The protesters who have marched each day through the streets of Dallas for more than six weeks have used the month of July to explore the idea of independence. It began with the Fourth of July, when Not My Son—a newly formed, seemingly omnipresent, Dallas-based civil rights organization—held a protest that it called Independence for Who?
The event featured numerous spoken word poets whose compositions repeatedly argued that, in America, your skin color and income level define your privileges and liberties while determining your right to the right to life, liberty, and the pursuit of happiness. Their poems grappled with the hypocrisies of a society that, founded upon the ideal of freedom for all, was built by slaves upon stolen land and is plagued by racial and economic disparities.
“The idea for our Independence for Who? rally followed our Juneteenth celebration, where we got to celebrate our true freedom day from slavery,” said Nadia Ali, an organizer with Not My Son who handles the group’s social media. “‘Independence Day’ is not a day that resonates well in a country that currently has children locked in cages, a country that systemically oppresses BIPOC communities. So you might ask what value is Independence Day to descendants of slaves?”
The conversation started early, on the evening of July 3 and into the morning of July 4, at Trinity Overlook Park. There, across the river from downtown Dallas, hundreds gathered for a vigil for Army Specialist Vanessa Guillen, a 20-year-old Latina from Houston who—after allegedly being sexually harassed by Specialist Aaron Robinson—was beaten to death with a hammer, dismembered, and partially burned.
Later, news reports would recount that Guillen threatened to report her harasser in April. Authorities have accused Robinson and his girlfriend for the crime. Three months since the veteran disappeared, and four days after her body had been discovered, hundreds gathered around a large, black mural with white letters reading “JUSTICE FOR VANESSA GUILLEN” to mourn and grieve her loss. The crowd sang along to mariachi and Tejano songs. They lit candles and reverently placed them around photographs of Guillen and on the borders of the mural.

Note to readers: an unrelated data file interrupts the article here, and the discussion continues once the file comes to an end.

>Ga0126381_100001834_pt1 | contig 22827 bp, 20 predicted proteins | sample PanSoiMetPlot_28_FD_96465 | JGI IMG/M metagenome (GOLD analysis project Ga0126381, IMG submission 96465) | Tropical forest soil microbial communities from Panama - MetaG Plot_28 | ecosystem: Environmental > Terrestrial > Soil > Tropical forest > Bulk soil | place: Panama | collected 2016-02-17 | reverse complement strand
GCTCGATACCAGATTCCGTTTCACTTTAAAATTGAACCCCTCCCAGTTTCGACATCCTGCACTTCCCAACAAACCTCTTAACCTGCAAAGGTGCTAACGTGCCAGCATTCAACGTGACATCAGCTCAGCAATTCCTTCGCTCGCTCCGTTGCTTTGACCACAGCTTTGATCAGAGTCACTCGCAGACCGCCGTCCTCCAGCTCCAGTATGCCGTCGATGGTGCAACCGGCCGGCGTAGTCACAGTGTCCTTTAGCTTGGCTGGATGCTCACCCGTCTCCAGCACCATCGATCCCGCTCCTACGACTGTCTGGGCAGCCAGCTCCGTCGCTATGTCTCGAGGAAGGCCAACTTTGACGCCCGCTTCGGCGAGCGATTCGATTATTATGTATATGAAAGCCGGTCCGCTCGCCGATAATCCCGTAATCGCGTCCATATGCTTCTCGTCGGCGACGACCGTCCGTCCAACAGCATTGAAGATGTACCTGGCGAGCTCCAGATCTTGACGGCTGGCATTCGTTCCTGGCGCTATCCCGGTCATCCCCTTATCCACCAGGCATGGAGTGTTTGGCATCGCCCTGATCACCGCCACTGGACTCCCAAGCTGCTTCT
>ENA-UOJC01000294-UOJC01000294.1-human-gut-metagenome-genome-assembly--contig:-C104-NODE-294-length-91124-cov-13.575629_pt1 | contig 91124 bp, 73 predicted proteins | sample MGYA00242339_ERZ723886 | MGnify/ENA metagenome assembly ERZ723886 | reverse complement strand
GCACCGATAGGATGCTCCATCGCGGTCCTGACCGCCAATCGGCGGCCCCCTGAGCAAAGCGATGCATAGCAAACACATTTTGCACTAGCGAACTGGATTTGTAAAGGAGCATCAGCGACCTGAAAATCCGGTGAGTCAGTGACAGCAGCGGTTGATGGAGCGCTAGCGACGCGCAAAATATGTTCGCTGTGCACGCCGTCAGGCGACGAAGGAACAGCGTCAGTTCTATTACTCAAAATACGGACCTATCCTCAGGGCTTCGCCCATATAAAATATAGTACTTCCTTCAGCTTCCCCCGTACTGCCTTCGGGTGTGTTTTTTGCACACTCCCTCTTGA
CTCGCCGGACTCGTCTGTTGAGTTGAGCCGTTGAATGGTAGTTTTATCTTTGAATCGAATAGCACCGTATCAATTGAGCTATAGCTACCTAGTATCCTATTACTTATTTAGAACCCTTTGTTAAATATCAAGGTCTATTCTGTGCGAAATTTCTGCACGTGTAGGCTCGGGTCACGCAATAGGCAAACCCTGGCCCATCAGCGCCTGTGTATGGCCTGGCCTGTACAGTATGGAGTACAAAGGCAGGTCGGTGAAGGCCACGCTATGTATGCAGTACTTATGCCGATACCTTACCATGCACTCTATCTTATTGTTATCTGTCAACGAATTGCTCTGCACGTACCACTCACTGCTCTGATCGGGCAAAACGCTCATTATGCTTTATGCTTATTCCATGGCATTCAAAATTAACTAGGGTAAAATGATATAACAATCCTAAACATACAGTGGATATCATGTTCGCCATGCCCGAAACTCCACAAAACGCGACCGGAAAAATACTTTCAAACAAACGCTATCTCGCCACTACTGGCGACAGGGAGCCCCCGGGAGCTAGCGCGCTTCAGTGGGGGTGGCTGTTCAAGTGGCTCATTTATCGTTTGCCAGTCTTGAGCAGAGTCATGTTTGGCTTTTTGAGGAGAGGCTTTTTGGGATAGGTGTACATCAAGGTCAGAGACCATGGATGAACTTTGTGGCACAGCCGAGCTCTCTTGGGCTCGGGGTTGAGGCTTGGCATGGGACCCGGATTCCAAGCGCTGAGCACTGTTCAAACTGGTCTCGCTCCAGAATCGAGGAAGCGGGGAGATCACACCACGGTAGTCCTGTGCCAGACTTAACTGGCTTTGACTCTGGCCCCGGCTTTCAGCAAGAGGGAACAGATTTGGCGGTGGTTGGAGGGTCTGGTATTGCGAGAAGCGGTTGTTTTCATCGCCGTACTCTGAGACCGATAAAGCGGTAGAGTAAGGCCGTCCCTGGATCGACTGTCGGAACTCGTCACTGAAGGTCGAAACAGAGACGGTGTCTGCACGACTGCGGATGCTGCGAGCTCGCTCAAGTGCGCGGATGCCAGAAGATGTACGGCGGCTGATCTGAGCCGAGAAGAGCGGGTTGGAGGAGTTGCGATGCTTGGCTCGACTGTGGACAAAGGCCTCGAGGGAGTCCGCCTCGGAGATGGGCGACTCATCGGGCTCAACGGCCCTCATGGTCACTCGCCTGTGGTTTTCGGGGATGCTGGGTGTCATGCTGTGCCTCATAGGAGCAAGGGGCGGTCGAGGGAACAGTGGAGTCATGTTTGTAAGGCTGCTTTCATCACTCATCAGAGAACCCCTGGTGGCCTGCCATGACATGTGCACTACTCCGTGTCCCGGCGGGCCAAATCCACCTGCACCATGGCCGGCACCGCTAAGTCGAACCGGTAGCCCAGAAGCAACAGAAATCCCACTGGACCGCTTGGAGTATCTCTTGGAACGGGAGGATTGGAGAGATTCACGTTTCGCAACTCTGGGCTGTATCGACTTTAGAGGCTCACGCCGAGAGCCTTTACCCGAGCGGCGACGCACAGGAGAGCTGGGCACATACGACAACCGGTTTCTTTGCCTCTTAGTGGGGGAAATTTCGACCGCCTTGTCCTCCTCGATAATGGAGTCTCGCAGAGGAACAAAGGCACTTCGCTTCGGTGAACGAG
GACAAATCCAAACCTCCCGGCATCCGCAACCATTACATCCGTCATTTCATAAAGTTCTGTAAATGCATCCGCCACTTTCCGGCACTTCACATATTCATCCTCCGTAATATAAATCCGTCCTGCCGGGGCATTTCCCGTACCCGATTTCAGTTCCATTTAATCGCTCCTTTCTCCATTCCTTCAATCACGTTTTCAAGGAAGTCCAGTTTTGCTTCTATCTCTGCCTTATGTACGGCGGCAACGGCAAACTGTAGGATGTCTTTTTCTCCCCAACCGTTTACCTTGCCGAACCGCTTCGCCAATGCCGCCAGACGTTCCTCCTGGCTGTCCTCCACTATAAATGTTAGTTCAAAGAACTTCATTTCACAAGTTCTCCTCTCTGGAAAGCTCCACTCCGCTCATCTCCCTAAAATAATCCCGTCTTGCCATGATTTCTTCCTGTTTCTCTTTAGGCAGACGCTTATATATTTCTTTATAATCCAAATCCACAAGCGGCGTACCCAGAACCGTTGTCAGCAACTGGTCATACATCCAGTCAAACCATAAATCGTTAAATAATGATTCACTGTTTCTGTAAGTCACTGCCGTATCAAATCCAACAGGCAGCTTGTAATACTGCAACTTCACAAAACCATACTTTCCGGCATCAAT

In the distance, fireworks rang.
At the vigil, a veteran spoke about the sexual harassment she endured in the Army. A medical servicewoman recounted her experiences in the Marines treating other servicewomen who were sexually assaulted while at sea. These frank revelations fit into a larger pattern that many are calling the “military’s #MeToo moment.” Using #IAmVanessaGuillen on Twitter and Instagram, veterans are opening about their experiences with sexual harassment or sexual assault in the military. Much of the conversation focuses on changing how the military handles sexual harassment and assault cases; under the current system, commanders, not prosecutors, decide which cases to carry forward.
Now, the movement has a new name to say.
After the predominantly Latino crowd marched through Trinity Groves, it slowly dissipated. Some continued on downtown and met up with a Black Lives Matter march. The humid air cooled off, the clock struck midnight, and it was the Fourth of July. Fireworks and all.
The next day, 200 to 250 people gathered at City Hall for Not My Son’s Independence for Who? rally. They marched through downtown to the new Say Their Names Memorial, at Thanksgiving Square. Medics handed out cold waters and snacks at various stops along the way. Despite the heat, protestors marched for over an hour and a half before returning to City Hall.